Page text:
The Army Fee Assistance program helps eligible Army families pay for child care in the private sector when there is no on-base care available. Child care providers send monthly invoices to GSA for each child, and the agency pays its portion of the bill when it verifies the information it receives from applicants and providers. Families have to pay all child care costs up front while waiting for GSA approval of their application.

The agency, which has managed the Army Fee Assistance program since 2003, had agreed to approve applications within 10 business days, process invoices within 10 business days, and respond to questions and complaints within one business day. But GSA has fallen far short of that timeframe since the program expanded in 2014 from serving 200 families and 46 child care providers to now serving nearly 10,000 families and more than 6,000 child care providers.

GSA officials said they didn’t have enough staff for the increased workload, and blamed inadequate new technology for what has resulted in a current backlog of nearly 12,000 unpaid invoices, unprocessed subsidy requests, and unanswered email and phone messages, the agency’s inspector general concluded in a new report.

GSA staff had to manually validate the information in applications because of bugs with the software. This has created a backlog of nearly 12,000 “items”—including unpaid invoices—causing financial hardship for many military families. In some instances, it took GSA up to seven months to process some subsidy applications.

The IG gave examples of the hardships Army families faced, including potential bankruptcy, job loss, and no daycare for their children as a result of GSA’s mismanagement of the program. “I am to the point I will have to drop out of school to stay home with my children because the daycare has not received an updated form and I’m now going on two months of possible full price being owed,” said one Army spouse. Another applicant reported that the child care provider “has put my account in collections for fees which were supposed to be paid by GSA from May and June.”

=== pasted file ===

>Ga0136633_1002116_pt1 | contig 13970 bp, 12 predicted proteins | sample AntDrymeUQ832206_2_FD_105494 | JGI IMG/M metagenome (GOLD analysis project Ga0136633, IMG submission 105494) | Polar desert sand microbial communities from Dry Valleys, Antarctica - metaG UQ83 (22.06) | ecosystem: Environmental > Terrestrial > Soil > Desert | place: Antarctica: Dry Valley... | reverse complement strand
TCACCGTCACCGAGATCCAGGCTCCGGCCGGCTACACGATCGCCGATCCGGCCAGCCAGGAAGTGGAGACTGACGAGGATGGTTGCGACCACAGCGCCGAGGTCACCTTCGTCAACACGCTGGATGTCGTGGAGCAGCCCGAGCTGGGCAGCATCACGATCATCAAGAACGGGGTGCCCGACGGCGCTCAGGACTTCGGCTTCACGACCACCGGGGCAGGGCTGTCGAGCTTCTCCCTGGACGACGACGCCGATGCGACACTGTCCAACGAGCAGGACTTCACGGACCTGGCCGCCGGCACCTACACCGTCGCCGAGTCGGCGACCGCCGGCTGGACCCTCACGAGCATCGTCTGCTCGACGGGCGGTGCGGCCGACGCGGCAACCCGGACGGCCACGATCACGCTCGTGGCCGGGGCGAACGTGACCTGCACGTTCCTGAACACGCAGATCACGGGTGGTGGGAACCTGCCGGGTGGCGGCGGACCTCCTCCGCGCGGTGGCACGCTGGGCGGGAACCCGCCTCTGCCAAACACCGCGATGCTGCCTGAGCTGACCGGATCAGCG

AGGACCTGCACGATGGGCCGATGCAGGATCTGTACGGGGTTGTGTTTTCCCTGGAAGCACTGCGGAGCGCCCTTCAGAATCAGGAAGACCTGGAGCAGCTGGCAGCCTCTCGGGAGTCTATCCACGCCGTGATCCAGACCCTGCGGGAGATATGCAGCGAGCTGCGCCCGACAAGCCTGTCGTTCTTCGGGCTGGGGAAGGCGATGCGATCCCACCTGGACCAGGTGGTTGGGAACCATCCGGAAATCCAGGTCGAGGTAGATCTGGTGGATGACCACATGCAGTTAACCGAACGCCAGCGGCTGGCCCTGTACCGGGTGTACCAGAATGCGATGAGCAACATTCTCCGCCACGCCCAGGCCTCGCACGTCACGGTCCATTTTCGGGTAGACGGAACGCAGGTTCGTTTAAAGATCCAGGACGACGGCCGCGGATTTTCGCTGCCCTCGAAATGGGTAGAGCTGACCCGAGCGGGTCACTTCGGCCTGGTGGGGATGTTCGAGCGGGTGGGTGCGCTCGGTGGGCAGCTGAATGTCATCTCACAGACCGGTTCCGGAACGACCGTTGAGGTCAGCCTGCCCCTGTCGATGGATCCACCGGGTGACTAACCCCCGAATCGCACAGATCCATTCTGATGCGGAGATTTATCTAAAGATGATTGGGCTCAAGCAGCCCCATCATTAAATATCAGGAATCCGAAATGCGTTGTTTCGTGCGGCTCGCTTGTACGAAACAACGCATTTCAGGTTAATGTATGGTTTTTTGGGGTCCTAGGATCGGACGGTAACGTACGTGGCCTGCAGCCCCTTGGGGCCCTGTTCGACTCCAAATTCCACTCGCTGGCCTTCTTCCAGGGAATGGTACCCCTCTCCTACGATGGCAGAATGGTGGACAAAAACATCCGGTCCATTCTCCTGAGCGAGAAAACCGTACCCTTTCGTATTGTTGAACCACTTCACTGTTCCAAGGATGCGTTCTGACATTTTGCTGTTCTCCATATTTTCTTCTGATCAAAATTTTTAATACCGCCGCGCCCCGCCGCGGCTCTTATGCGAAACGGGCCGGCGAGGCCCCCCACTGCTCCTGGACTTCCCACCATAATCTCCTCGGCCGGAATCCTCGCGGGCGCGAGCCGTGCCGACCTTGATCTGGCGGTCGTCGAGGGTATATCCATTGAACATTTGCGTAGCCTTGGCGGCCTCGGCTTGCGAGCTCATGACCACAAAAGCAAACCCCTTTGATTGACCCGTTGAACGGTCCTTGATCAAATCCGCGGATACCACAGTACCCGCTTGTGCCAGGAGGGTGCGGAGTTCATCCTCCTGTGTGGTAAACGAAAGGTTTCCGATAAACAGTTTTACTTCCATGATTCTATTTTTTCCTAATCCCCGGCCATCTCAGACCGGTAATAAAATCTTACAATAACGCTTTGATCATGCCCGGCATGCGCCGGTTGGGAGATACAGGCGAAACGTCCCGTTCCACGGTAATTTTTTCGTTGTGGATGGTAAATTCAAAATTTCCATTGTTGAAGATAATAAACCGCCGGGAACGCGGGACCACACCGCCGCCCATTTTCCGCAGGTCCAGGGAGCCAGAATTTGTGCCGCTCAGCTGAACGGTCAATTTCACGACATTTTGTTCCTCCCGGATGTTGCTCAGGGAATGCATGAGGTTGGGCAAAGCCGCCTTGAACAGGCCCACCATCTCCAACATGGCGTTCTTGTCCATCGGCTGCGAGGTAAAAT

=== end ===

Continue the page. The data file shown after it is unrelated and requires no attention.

The average cost of a monthly invoice submitted to the government for payment under the program is about $300, said Badorrek.

Capt. Karmon Dyches, whose spouse also is in the military, testified about GSA failing to submit payments to her child care provider and having to cover the full cost for months at a time. When she received responses from the government to her questions, they were confusing or unhelpful, she said. One inexplicable notification to Dyches from GSA said that the agency was recalculating her subsidy payment, which would result in higher child care costs for her family. When Dyches asked for clarification on how GSA arrived at the new cost breakdown, she said agency officials could not explain the reasoning behind it.